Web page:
Tokenization, Digital Assets and why LinuxONE

In Part 1 of this blog, I covered the fundamentals of Tokenization, and some of the barriers to adoption. In this blog, I will take a deep dive into one approach for handling the security of tokenized assets. Let’s go through some of the approaches to address the security of digital assets and tokens:
Hardware Security Module
Hardware Security Modules (HSM’s) are dedicated components designed to hold, protect, and secure master crypto keys. Without HSM’s, encryption keys would be held in main system memory. When held in memory keys are vulnerable if an attacker breaches application security.
IBM HSM’s support a concept known as “cryptographic domains”. Secure keys generated and wrapped with the master key in one domain are not usable by another domain using a different master key. Humans are prevented from keying in these extremely sensitive keys through domain separations in hardware.

HSMs are well proven in the financial services industry, but they are still not common enough. Moreover, HSM’s vary a great deal in quality and capabilities. IBM Crypto Express HSMs are special because they are certified to FIPS 140-2 Level 4 standards. There is no other commercially available Level 4 HSM. There are significant differences between Level 3 and Level 4 certified HSM’s.

While Level 3 HSM’s respond to tampering with their doors or covers, they can still be attacked through other paths.  It’s like securing your doors and windows, only to have an intruder drill through the floor below.  In banking, should a Level 3 HSM be breached, new keys would be generated and transactions reversed. However, reversing transactions is not possible with digital assets, once the private keys are revealed the wallet can be emptied.
When an IBM Level 4 HSM is attacked by probing, chemical, voltage, electromagnetic, or temperature, it self-destructs. For example, in a cryogenic attack where the HSM is frozen to slow down the electrons, the Level 4 HSM will destroy the keys as soon as the threshold is exceeded. The same applies in instances where an x-ray proton beam is used to flip bits.  Furthermore, it is IBM’s policy to destroy any tampered HSMs, rather than try to repair them and re-encapsulate them in a protective enclosure.  This policy assures that the devices are protected from the time they leave the manufacturing facility to the time they are destroyed.
It is common for some vendors to replace the native HSM operating system with their own. Many HSM vendors add wallet and multi-signature signing capabilities beyond managing a master key. These firms are becoming OEMs by replacing the operating system. These firms will also not certify these aspects of their HSM under FIPS 140-2 criteria. Often these firms certify only the enclosure. IBM believes that HSM’s should protect the master key, and anything else represents a larger attack surface. IBM’s Crypto Express 6S memory is designed to last 30 years without failure. It is not uncommon for other HSM vendors to manage cost by installing memory with an MTBF of months not years. When it comes to performance, HSMs are not built like CPUs and do not have extra I/O that would help keep the operating temperature down. The service life of these jailbroken HSM’s may also be reduced when under heavy loads for transaction signing. The greatest restriction is when an ECC needs to be updated due to a vulnerability or a new ECC should be deployed or deprecated. Responding to these events may be delayed by the HSM release and standard maintenance cycles.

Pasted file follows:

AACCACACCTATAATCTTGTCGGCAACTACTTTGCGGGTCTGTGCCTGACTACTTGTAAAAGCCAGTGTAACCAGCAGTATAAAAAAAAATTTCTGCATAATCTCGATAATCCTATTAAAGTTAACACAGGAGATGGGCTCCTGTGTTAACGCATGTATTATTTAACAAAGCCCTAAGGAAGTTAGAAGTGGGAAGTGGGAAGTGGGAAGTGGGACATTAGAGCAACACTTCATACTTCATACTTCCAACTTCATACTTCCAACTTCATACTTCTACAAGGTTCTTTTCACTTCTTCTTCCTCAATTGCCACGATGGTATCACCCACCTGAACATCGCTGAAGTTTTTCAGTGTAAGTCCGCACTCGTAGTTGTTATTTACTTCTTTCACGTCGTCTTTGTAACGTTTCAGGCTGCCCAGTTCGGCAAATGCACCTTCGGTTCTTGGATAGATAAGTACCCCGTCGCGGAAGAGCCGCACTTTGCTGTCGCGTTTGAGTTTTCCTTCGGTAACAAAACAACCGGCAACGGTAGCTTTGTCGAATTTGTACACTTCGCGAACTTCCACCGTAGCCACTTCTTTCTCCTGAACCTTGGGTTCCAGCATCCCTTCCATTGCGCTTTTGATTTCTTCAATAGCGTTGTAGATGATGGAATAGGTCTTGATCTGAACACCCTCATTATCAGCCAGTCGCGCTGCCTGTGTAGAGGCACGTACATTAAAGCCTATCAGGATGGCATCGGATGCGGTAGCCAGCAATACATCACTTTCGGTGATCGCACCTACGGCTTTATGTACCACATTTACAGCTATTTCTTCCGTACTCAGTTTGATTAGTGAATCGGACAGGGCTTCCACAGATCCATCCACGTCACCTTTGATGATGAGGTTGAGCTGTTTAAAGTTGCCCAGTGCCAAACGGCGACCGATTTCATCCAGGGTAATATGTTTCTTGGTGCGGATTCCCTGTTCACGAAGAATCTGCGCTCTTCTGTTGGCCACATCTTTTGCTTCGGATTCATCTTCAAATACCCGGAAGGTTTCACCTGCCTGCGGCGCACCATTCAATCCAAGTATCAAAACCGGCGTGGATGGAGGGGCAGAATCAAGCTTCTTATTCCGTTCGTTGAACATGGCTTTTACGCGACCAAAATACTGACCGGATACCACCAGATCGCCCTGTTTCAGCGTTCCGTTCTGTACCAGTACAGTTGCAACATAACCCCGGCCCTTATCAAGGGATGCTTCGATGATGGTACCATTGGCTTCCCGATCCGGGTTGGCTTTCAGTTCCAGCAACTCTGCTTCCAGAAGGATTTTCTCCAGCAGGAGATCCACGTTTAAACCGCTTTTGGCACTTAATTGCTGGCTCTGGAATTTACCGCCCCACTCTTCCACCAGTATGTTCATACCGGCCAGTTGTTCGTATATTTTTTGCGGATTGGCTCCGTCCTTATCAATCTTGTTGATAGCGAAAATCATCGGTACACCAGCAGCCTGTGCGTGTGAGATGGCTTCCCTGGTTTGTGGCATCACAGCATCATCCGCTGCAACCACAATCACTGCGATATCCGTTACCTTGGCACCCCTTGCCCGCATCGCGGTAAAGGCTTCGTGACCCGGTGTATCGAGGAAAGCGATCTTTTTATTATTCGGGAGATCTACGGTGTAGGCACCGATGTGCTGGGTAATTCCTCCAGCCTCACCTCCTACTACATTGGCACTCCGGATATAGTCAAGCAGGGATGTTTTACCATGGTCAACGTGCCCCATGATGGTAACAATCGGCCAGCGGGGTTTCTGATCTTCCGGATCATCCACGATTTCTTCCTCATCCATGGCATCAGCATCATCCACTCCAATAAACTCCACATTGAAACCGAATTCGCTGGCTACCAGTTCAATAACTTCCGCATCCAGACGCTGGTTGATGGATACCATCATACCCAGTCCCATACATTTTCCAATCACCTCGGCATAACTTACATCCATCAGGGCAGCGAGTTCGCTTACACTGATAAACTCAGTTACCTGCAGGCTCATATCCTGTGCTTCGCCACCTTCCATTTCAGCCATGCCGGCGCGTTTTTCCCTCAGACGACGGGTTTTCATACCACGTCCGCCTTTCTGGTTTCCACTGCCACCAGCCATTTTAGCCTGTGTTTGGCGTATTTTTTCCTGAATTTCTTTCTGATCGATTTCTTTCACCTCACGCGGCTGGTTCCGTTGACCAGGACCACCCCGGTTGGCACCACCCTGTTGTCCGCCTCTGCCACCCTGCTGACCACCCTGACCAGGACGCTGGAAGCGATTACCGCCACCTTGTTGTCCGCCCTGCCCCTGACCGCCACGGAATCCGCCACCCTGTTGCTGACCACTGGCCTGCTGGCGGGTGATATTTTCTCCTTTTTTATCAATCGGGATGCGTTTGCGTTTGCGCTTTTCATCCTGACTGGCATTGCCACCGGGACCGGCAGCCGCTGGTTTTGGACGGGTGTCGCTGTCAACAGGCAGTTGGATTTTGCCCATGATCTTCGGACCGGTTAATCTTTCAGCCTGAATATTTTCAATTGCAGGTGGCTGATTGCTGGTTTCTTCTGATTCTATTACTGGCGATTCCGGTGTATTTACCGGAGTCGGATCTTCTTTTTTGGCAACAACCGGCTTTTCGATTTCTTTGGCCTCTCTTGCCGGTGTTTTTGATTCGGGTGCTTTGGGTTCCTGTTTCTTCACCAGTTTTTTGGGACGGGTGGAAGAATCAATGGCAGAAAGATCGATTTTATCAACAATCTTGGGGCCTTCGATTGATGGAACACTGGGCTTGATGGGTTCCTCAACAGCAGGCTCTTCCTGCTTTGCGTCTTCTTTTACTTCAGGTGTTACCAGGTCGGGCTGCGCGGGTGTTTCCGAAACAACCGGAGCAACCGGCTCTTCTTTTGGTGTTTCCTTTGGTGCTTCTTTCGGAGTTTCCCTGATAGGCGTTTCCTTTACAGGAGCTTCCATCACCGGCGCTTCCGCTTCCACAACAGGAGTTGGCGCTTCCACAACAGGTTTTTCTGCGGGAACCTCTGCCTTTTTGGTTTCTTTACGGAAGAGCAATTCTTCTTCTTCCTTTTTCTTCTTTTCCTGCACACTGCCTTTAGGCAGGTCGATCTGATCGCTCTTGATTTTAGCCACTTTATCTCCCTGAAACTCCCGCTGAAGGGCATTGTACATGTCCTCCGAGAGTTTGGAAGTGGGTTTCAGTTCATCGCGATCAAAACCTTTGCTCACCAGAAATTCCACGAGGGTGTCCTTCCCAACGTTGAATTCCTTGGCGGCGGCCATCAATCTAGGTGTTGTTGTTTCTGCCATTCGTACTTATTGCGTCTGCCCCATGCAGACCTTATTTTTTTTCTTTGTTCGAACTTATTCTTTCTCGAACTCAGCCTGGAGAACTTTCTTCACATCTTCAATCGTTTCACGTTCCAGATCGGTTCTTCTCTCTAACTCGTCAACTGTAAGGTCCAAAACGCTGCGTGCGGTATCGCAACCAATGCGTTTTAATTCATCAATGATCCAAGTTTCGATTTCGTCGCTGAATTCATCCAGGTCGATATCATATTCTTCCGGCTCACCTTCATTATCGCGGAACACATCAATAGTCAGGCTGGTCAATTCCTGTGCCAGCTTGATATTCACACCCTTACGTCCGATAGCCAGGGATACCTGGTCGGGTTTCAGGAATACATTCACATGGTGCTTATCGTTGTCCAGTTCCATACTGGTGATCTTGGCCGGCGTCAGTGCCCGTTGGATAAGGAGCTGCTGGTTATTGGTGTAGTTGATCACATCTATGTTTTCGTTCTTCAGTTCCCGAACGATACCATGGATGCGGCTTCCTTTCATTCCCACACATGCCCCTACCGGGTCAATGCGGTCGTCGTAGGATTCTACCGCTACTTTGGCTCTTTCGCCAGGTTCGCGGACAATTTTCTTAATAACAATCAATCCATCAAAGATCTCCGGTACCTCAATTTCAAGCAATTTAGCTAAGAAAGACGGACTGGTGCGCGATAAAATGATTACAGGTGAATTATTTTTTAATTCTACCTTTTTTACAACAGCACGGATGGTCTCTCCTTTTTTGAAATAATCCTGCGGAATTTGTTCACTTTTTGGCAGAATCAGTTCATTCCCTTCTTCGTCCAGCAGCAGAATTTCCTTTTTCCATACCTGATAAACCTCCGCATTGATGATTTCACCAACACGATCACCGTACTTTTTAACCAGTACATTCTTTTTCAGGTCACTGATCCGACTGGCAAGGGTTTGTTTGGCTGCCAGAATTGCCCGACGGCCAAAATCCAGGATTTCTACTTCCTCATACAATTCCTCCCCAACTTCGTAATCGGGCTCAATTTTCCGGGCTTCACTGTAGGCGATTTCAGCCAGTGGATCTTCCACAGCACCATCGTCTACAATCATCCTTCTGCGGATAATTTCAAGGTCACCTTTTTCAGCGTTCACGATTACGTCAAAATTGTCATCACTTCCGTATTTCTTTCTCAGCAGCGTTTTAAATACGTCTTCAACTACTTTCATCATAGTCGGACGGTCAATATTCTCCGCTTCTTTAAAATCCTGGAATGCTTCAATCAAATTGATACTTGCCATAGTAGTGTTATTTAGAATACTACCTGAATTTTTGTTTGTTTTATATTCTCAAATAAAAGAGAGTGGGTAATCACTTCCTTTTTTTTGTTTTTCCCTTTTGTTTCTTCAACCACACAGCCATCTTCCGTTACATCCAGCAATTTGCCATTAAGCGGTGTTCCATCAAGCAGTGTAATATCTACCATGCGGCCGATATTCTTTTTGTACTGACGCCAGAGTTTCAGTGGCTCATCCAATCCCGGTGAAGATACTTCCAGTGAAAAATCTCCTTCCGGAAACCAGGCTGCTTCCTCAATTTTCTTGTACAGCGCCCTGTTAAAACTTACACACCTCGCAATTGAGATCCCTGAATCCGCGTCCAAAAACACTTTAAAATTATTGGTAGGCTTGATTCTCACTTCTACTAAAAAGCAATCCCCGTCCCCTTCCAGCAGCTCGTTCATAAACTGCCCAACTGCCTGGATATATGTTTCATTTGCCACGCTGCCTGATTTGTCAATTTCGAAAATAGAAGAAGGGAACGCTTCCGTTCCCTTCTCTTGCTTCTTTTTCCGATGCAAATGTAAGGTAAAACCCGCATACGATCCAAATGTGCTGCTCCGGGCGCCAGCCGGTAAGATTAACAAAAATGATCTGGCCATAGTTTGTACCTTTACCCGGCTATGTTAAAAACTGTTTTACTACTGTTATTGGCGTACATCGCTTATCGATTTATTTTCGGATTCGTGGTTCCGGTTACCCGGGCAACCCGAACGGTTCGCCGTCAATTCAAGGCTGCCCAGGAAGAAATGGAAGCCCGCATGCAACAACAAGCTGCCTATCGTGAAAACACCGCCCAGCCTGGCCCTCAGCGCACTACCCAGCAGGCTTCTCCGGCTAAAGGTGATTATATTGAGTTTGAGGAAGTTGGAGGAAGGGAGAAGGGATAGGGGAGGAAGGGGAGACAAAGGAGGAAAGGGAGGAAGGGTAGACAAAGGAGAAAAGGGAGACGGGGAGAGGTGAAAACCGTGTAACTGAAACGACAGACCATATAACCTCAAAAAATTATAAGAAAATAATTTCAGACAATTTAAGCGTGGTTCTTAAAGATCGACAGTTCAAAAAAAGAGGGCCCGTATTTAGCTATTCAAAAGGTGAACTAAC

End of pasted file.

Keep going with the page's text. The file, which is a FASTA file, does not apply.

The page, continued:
These issues could go away if the HSM protections were extended into protected, encrypted memory and these actions could be done simply by taking a Docker container offline and making the software update.
Running in protected memory would also for all the smart contracts to execute as if they were logically inside a FIPS Level 140-2 Level 4 HSM. These smart contracts could perform all sorts of capabilities from wallet upgrades, blockchain forks, coin swapping (like ERC-20 to EOS), Proof of Stake staking, as well as running key stores. Key stores deployed as Docker applications can be taken offline into an encrypted persisted state in the form of cold storage or brought into memory but not accessible as a warm wallet, or entirely online as a hot wallet. Each of these Docker applications is running in an encrypted Hyper Protect Virtual Machine (HPVM) as an appliance. When persisted they are wrapped again by another layer of encryption. HPVMs run inside the Secure Service Container (SSC) which is a 16TB logical partition that provides a third layer of encryption.